* Forest of Teeth and Hands by Carrie Ryan (2010 Best Book for Young Adults). Seven generations ago, the undead rose again. Now Mary lives in this post-apocalyptic world bound by “The Sisterhood”: a religious order which constructs all aspects of life.
* The Stand by Stephen King. The original post-apocalyptic tale of survival. An odd strain of illness kills of 99% of the population and those left fall into two categories: good and evil. This is an adult book with lots of teen appeal.
* Walking Dead graphic novels by Robert Kirkman, Charlie Adlard, and Tony Moore. The graphic novels that inspired the show. Don’t get too comfortable– there are “walkers” coming and chances are, some of your favorite characters are gonna get bit.
Friday Night Lights– Don’t like football? Well, that’s OK. This dramatic character-driven show uses the power of a small Texas town and their devotion to a High School football team to propel this one of kind show. Available on Netflix.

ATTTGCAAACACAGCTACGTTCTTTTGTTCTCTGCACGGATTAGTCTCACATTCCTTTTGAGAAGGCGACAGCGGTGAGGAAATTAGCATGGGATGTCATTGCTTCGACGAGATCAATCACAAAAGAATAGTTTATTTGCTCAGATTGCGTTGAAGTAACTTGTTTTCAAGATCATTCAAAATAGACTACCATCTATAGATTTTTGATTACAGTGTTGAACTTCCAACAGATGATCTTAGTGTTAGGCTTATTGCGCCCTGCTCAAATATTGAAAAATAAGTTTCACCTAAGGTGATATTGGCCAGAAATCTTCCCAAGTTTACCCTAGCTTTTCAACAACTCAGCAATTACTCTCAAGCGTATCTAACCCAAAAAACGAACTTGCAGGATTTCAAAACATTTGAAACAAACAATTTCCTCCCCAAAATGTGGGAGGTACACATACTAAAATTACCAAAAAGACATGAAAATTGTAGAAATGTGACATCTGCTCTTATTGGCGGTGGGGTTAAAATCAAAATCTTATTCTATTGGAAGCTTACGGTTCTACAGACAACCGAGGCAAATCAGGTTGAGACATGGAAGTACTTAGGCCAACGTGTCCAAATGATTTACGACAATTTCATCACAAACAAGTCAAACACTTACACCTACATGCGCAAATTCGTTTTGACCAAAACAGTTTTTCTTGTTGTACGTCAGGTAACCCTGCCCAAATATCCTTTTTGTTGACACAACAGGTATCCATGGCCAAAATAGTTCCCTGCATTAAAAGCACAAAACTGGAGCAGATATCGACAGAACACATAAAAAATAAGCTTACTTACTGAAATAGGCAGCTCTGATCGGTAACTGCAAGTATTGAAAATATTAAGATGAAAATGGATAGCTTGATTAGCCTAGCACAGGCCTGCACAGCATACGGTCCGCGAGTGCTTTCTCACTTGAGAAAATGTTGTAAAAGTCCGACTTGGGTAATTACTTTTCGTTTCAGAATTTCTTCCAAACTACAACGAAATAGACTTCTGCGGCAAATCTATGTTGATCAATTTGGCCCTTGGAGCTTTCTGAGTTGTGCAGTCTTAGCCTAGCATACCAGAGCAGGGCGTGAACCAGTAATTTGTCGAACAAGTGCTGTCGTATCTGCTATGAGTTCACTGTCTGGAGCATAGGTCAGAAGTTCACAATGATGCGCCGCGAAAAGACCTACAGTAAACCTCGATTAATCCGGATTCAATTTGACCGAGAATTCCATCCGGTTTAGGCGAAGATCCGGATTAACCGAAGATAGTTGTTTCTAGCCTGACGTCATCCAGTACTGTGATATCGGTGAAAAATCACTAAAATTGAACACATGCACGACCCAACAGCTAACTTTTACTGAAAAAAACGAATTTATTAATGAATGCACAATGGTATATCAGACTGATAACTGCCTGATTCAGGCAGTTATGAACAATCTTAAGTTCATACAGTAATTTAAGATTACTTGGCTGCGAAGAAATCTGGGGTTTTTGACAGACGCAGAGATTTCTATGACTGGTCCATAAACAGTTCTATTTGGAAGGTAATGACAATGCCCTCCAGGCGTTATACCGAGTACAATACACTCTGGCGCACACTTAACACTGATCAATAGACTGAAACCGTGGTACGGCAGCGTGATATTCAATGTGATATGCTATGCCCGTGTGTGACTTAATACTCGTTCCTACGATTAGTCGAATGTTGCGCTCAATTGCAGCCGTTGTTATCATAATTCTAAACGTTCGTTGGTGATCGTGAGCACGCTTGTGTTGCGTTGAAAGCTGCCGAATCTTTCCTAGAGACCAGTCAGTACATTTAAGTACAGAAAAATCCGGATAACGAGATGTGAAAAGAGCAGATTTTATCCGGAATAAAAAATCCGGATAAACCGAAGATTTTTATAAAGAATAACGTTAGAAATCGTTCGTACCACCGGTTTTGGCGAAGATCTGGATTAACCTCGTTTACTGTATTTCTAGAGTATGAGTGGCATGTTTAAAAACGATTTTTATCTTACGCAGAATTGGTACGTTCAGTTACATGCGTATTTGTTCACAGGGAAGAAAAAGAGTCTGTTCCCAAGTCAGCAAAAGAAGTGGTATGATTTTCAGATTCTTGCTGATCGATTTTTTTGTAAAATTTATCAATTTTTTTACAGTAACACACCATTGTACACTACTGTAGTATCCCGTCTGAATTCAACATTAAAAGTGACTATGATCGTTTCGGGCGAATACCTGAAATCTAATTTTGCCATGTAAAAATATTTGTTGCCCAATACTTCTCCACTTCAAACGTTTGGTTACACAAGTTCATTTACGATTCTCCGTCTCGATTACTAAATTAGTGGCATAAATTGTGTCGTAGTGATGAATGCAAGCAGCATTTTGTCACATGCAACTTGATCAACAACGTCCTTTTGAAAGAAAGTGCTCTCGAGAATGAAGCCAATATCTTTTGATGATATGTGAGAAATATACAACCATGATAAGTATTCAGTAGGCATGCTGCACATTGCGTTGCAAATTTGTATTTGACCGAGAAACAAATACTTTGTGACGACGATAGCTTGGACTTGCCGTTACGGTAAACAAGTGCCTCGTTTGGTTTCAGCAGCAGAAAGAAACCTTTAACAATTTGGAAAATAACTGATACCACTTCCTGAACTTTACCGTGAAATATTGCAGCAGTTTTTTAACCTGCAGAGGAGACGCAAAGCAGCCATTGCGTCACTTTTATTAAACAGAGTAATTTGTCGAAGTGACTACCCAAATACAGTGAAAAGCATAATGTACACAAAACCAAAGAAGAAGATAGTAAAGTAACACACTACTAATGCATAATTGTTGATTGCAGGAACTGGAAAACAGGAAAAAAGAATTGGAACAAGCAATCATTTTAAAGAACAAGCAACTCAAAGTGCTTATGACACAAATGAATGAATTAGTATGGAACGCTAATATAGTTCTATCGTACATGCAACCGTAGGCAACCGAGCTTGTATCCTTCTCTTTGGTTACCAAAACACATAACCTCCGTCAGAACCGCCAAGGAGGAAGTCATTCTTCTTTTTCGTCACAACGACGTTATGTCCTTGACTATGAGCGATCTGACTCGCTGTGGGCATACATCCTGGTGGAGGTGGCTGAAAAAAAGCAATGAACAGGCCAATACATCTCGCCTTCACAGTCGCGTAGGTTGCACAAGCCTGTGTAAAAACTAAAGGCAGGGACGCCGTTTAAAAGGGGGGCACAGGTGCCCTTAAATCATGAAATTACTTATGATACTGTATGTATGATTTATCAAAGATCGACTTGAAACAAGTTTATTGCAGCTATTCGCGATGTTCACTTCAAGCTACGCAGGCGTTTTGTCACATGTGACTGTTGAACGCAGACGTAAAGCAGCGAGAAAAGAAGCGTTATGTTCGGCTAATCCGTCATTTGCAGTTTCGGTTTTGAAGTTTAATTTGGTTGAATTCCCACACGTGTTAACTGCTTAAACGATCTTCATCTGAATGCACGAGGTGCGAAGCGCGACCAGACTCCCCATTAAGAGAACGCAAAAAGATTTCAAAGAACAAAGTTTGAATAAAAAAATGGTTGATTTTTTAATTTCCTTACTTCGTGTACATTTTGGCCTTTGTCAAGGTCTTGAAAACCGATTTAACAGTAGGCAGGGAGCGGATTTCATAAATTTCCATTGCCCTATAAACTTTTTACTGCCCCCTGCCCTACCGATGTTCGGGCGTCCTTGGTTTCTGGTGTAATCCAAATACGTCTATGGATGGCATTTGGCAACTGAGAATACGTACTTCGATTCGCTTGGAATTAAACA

* The Bridge from Me to You by Lisa Shroeder. Lauren in the new girl, Coby is the football hero. Alternating chapters tell their story.
* Knights of the Hill Country by Tim Tharp (2007 Best Books for Young Adults, 2009 Popular Paperbacks for Young Adults). In Kennisaw, Oklahoma High School Football is the be all and end all. Linebacker Hampton is king on the field, but lost in life.
* QB1 by Mike Lupica. Jake is a freshman quarterback, following in the legendary steps of his big brother Troy in this football-obsessed Texas town. Inspired by Peyton and Eli Manning’s story.
* The Truth About Alice by Jennifer Mathieu. Quarterback Brandon dies in a car accident and rumors about Alice being a “slut” spiral out of control. This compelling story deals with stereotypes in high school.